Home to various waterside cafes, pubs and restaurants, the area comes alive in the summer months as Londoners jump on canal boats or walk along the riverside. Spanning from Hyde Park to Warwick Avenue, it’s near enough to the city center that you can squeeze it in between other attractions.
2. St Dunstan’s In The East
Saint Dunstan-in-the-East is an oasis of calm right in the heart of one of the busiest parts of London. The original church had the misfortune to burn down in the Great Fire of London and was again partly destroyed by the Blitz in 1941. So the City of London decided to leave it in peace and turn its remains into a beautiful public garden which opened in 1970.
3. The Royal Arcade
If you stop halfway along Old Bond Street and turn your head at just the right moment, you’ll find the entrance to the Royal Arcade. London’s oldest purpose-built shopping arcade, dating back to 1879 and retaining all its stunning upper-class Victorian features. It’s hardly been touched since it was originally built.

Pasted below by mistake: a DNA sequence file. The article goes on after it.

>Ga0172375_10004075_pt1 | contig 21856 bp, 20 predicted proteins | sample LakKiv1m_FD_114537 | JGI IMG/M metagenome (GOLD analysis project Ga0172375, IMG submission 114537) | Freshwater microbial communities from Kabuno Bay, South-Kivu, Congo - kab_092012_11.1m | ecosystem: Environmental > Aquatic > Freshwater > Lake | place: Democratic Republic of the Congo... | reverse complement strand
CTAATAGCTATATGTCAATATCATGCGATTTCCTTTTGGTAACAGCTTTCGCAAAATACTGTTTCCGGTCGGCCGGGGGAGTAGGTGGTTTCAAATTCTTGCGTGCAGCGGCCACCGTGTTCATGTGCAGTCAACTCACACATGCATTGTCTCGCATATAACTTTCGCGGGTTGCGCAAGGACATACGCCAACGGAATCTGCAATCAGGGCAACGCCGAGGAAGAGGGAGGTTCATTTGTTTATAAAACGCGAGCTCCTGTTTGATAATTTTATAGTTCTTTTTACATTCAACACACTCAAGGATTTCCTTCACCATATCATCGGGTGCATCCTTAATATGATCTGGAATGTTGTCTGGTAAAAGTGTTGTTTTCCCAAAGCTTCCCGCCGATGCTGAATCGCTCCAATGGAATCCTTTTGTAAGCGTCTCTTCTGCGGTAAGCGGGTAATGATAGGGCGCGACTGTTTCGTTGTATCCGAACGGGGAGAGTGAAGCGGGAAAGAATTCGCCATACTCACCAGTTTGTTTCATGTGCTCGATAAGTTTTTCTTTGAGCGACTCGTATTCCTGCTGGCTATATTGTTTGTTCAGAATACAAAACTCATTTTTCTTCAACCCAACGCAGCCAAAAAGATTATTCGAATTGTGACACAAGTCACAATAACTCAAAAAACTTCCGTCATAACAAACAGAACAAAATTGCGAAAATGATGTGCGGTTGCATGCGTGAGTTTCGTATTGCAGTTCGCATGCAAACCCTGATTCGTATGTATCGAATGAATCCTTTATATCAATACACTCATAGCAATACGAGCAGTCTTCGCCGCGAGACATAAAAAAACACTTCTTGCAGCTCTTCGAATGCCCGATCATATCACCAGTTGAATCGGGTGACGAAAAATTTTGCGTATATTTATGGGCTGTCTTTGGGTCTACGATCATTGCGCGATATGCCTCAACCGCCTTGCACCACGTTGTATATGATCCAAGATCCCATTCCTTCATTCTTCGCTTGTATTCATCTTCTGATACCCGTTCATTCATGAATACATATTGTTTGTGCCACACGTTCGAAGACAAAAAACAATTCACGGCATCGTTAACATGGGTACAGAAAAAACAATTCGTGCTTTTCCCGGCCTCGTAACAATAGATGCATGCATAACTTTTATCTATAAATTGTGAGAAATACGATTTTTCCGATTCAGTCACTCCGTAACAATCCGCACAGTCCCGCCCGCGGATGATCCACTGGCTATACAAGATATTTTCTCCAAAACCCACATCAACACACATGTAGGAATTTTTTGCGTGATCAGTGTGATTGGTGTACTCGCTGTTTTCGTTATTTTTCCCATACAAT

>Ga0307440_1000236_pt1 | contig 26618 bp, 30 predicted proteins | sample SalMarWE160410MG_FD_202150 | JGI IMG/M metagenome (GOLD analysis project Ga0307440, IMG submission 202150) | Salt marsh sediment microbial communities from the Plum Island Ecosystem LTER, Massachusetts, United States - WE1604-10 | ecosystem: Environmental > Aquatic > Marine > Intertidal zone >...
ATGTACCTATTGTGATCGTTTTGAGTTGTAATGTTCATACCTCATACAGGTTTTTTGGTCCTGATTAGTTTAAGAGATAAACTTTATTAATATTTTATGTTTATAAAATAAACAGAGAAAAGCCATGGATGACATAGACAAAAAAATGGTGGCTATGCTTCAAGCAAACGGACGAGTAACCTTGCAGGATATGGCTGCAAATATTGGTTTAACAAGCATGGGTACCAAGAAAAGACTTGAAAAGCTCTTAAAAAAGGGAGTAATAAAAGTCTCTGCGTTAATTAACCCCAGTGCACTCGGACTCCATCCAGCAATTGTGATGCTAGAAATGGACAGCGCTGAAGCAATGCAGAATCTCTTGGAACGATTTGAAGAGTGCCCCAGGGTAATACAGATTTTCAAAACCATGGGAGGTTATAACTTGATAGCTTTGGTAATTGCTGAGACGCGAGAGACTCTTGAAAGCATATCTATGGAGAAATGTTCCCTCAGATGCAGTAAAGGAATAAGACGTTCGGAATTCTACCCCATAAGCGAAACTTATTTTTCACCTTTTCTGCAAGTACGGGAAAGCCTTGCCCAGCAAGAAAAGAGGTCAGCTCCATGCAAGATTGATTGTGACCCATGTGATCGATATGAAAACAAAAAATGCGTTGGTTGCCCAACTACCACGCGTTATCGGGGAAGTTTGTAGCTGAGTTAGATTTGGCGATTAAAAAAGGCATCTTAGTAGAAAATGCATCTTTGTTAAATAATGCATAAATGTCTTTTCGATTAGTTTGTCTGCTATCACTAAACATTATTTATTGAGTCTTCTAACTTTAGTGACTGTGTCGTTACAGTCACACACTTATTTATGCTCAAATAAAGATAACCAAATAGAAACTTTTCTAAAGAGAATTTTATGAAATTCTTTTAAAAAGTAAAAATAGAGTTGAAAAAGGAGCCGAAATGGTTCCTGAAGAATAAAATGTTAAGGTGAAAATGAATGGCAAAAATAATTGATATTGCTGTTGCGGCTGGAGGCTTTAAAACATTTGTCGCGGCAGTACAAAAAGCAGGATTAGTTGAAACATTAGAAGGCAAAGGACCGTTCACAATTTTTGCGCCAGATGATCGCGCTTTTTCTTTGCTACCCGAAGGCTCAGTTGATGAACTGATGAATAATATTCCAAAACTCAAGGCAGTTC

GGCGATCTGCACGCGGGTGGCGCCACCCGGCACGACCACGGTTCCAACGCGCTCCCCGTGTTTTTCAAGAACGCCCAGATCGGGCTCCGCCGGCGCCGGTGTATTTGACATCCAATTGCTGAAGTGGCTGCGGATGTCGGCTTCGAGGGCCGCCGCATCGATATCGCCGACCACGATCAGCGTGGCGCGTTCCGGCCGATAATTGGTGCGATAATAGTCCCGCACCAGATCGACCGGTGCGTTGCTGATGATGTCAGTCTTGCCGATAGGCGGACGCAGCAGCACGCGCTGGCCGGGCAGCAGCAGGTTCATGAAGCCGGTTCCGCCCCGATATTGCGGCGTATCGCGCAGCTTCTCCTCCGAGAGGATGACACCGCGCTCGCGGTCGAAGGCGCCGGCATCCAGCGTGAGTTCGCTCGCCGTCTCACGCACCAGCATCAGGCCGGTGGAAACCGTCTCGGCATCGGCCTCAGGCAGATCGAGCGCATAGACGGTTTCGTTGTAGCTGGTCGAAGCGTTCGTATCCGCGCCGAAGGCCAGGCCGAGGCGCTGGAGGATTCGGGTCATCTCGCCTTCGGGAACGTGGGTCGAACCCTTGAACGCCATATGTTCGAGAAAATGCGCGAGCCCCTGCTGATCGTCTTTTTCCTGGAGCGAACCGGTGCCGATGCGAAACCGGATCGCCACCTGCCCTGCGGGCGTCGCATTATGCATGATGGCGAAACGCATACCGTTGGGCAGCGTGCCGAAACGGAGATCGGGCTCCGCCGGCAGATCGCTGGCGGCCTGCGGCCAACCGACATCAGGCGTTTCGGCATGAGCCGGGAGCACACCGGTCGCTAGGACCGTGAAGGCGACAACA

4. Leadenhall Market
With a history dating way back to the 14th century, this gem is another with endless stories from London through the eras. The gorgeous gold and red arched architecture bounced onto the scene in the 19th century and now, the beautiful Grade II Listed building houses boutique shops, cafes, wine bars, restaurants and a very popular pub.
5. The Royal Exchange
Located right by Bank tube station, this historic building was founded in the 16th century and has had to be rebuilt three times, twice due to devastating fires. It’s one of the places where, traditionally, the reign of the new monarch is announced to the public. Nowadays it is mostly known for boutique shopping and fine dining, with the upper floors being used as offices.